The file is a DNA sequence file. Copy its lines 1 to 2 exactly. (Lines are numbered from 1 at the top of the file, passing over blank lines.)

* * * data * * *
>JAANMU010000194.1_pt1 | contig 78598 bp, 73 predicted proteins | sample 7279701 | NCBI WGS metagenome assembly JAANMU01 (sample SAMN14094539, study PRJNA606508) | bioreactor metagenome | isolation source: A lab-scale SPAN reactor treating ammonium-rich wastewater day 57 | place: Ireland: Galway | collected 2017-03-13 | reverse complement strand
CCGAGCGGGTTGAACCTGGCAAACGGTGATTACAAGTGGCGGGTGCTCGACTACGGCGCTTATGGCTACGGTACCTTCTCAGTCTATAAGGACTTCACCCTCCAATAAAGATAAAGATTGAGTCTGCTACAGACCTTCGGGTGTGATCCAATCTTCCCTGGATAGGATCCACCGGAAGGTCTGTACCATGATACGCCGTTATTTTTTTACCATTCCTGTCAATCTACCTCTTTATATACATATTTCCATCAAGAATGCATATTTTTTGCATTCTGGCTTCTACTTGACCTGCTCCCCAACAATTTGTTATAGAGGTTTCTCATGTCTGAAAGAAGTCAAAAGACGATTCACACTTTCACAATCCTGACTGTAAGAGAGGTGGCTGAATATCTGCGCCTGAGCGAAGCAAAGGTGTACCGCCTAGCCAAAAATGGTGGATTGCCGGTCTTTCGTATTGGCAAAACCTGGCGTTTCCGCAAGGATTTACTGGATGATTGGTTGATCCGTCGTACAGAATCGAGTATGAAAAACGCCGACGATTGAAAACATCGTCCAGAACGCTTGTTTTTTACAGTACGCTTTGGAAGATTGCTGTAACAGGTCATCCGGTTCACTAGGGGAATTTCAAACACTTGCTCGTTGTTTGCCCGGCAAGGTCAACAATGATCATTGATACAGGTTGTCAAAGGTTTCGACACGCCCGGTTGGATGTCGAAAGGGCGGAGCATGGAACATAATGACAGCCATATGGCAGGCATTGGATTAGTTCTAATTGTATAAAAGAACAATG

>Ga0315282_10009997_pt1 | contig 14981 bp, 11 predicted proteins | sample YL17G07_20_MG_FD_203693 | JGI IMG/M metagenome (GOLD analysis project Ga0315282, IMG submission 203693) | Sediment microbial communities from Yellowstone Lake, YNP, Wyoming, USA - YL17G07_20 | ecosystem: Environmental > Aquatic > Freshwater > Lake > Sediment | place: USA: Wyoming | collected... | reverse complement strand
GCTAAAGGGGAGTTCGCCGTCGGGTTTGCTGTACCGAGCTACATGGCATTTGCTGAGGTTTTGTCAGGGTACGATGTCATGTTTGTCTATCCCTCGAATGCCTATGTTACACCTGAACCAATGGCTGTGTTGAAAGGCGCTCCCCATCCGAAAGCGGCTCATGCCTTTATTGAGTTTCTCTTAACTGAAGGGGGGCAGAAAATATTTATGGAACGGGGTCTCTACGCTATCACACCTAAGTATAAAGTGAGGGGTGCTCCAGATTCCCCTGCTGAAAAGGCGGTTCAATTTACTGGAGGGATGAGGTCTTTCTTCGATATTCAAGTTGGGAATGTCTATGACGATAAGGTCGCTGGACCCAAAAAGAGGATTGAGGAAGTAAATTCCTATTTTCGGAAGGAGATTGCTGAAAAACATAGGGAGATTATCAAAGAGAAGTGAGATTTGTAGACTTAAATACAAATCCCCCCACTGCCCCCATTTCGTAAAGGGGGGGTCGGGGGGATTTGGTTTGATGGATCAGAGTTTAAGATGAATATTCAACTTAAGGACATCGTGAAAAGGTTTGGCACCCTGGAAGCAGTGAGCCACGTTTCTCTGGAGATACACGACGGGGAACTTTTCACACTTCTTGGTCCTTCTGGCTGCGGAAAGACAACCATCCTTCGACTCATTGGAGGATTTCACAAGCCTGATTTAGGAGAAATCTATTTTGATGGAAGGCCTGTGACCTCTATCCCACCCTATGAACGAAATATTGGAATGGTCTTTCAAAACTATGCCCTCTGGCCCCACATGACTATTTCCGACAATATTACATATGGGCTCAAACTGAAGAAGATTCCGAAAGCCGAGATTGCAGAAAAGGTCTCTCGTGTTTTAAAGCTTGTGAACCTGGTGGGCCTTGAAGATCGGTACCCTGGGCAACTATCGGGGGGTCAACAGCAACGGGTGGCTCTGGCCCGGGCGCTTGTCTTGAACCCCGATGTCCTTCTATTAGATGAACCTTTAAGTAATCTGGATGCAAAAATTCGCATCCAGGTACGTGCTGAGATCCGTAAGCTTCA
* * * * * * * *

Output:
>JAANMU010000194.1_pt1 | contig 78598 bp, 73 predicted proteins | sample 7279701 | NCBI WGS metagenome assembly JAANMU01 (sample SAMN14094539, study PRJNA606508) | bioreactor metagenome | isolation source: A lab-scale SPAN reactor treating ammonium-rich wastewater day 57 | place: Ireland: Galway | collected 2017-03-13 | reverse complement strand
CCGAGCGGGTTGAACCTGGCAAACGGTGATTACAAGTGGCGGGTGCTCGACTACGGCGCTTATGGCTACGGTACCTTCTCAGTCTATAAGGACTTCACCCTCCAATAAAGATAAAGATTGAGTCTGCTACAGACCTTCGGGTGTGATCCAATCTTCCCTGGATAGGATCCACCGGAAGGTCTGTACCATGATACGCCGTTATTTTTTTACCATTCCTGTCAATCTACCTCTTTATATACATATTTCCATCAAGAATGCATATTTTTTGCATTCTGGCTTCTACTTGACCTGCTCCCCAACAATTTGTTATAGAGGTTTCTCATGTCTGAAAGAAGTCAAAAGACGATTCACACTTTCACAATCCTGACTGTAAGAGAGGTGGCTGAATATCTGCGCCTGAGCGAAGCAAAGGTGTACCGCCTAGCCAAAAATGGTGGATTGCCGGTCTTTCGTATTGGCAAAACCTGGCGTTTCCGCAAGGATTTACTGGATGATTGGTTGATCCGTCGTACAGAATCGAGTATGAAAAACGCCGACGATTGAAAACATCGTCCAGAACGCTTGTTTTTTACAGTACGCTTTGGAAGATTGCTGTAACAGGTCATCCGGTTCACTAGGGGAATTTCAAACACTTGCTCGTTGTTTGCCCGGCAAGGTCAACAATGATCATTGATACAGGTTGTCAAAGGTTTCGACACGCCCGGTTGGATGTCGAAAGGGCGGAGCATGGAACATAATGACAGCCATATGGCAGGCATTGGATTAGTTCTAATTGTATAAAAGAACAATG